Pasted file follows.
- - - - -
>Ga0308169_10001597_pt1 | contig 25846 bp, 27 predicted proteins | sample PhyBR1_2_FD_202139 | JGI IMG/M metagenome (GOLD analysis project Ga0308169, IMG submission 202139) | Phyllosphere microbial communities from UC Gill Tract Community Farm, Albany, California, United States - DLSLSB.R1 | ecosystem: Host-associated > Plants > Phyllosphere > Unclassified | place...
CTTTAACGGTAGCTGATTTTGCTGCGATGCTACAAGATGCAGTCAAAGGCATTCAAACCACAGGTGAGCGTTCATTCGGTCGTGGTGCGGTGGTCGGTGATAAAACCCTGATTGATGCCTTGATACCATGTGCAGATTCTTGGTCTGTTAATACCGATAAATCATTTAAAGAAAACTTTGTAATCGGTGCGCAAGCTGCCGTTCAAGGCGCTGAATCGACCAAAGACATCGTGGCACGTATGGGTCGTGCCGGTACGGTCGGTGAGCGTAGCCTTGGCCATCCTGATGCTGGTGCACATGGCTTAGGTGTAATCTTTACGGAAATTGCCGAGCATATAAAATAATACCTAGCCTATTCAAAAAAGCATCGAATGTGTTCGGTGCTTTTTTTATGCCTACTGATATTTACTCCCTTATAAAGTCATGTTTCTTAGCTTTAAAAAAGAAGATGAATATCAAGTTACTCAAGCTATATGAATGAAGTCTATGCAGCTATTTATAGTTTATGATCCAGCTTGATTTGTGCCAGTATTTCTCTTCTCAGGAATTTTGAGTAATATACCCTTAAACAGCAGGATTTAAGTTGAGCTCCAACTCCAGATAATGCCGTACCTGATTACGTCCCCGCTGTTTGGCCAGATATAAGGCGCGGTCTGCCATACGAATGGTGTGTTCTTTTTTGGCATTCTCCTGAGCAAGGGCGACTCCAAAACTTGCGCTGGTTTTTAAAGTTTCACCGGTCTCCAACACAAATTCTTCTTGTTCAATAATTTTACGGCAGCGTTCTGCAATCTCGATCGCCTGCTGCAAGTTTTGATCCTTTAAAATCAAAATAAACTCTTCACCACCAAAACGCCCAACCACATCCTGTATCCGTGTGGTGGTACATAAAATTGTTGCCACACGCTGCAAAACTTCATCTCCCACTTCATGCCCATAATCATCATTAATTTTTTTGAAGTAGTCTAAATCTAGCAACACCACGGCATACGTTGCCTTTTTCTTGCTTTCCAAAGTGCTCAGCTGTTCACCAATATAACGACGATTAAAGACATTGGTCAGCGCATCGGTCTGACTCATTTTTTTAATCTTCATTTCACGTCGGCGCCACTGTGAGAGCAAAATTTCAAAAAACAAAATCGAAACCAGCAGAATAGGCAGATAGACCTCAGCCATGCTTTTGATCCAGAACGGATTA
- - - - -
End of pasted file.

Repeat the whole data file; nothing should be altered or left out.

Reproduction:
>Ga0308169_10001597_pt1 | contig 25846 bp, 27 predicted proteins | sample PhyBR1_2_FD_202139 | JGI IMG/M metagenome (GOLD analysis project Ga0308169, IMG submission 202139) | Phyllosphere microbial communities from UC Gill Tract Community Farm, Albany, California, United States - DLSLSB.R1 | ecosystem: Host-associated > Plants > Phyllosphere > Unclassified | place...
CTTTAACGGTAGCTGATTTTGCTGCGATGCTACAAGATGCAGTCAAAGGCATTCAAACCACAGGTGAGCGTTCATTCGGTCGTGGTGCGGTGGTCGGTGATAAAACCCTGATTGATGCCTTGATACCATGTGCAGATTCTTGGTCTGTTAATACCGATAAATCATTTAAAGAAAACTTTGTAATCGGTGCGCAAGCTGCCGTTCAAGGCGCTGAATCGACCAAAGACATCGTGGCACGTATGGGTCGTGCCGGTACGGTCGGTGAGCGTAGCCTTGGCCATCCTGATGCTGGTGCACATGGCTTAGGTGTAATCTTTACGGAAATTGCCGAGCATATAAAATAATACCTAGCCTATTCAAAAAAGCATCGAATGTGTTCGGTGCTTTTTTTATGCCTACTGATATTTACTCCCTTATAAAGTCATGTTTCTTAGCTTTAAAAAAGAAGATGAATATCAAGTTACTCAAGCTATATGAATGAAGTCTATGCAGCTATTTATAGTTTATGATCCAGCTTGATTTGTGCCAGTATTTCTCTTCTCAGGAATTTTGAGTAATATACCCTTAAACAGCAGGATTTAAGTTGAGCTCCAACTCCAGATAATGCCGTACCTGATTACGTCCCCGCTGTTTGGCCAGATATAAGGCGCGGTCTGCCATACGAATGGTGTGTTCTTTTTTGGCATTCTCCTGAGCAAGGGCGACTCCAAAACTTGCGCTGGTTTTTAAAGTTTCACCGGTCTCCAACACAAATTCTTCTTGTTCAATAATTTTACGGCAGCGTTCTGCAATCTCGATCGCCTGCTGCAAGTTTTGATCCTTTAAAATCAAAATAAACTCTTCACCACCAAAACGCCCAACCACATCCTGTATCCGTGTGGTGGTACATAAAATTGTTGCCACACGCTGCAAAACTTCATCTCCCACTTCATGCCCATAATCATCATTAATTTTTTTGAAGTAGTCTAAATCTAGCAACACCACGGCATACGTTGCCTTTTTCTTGCTTTCCAAAGTGCTCAGCTGTTCACCAATATAACGACGATTAAAGACATTGGTCAGCGCATCGGTCTGACTCATTTTTTTAATCTTCATTTCACGTCGGCGCCACTGTGAGAGCAAAATTTCAAAAAACAAAATCGAAACCAGCAGAATAGGCAGATAGACCTCAGCCATGCTTTTGATCCAGAACGGATTA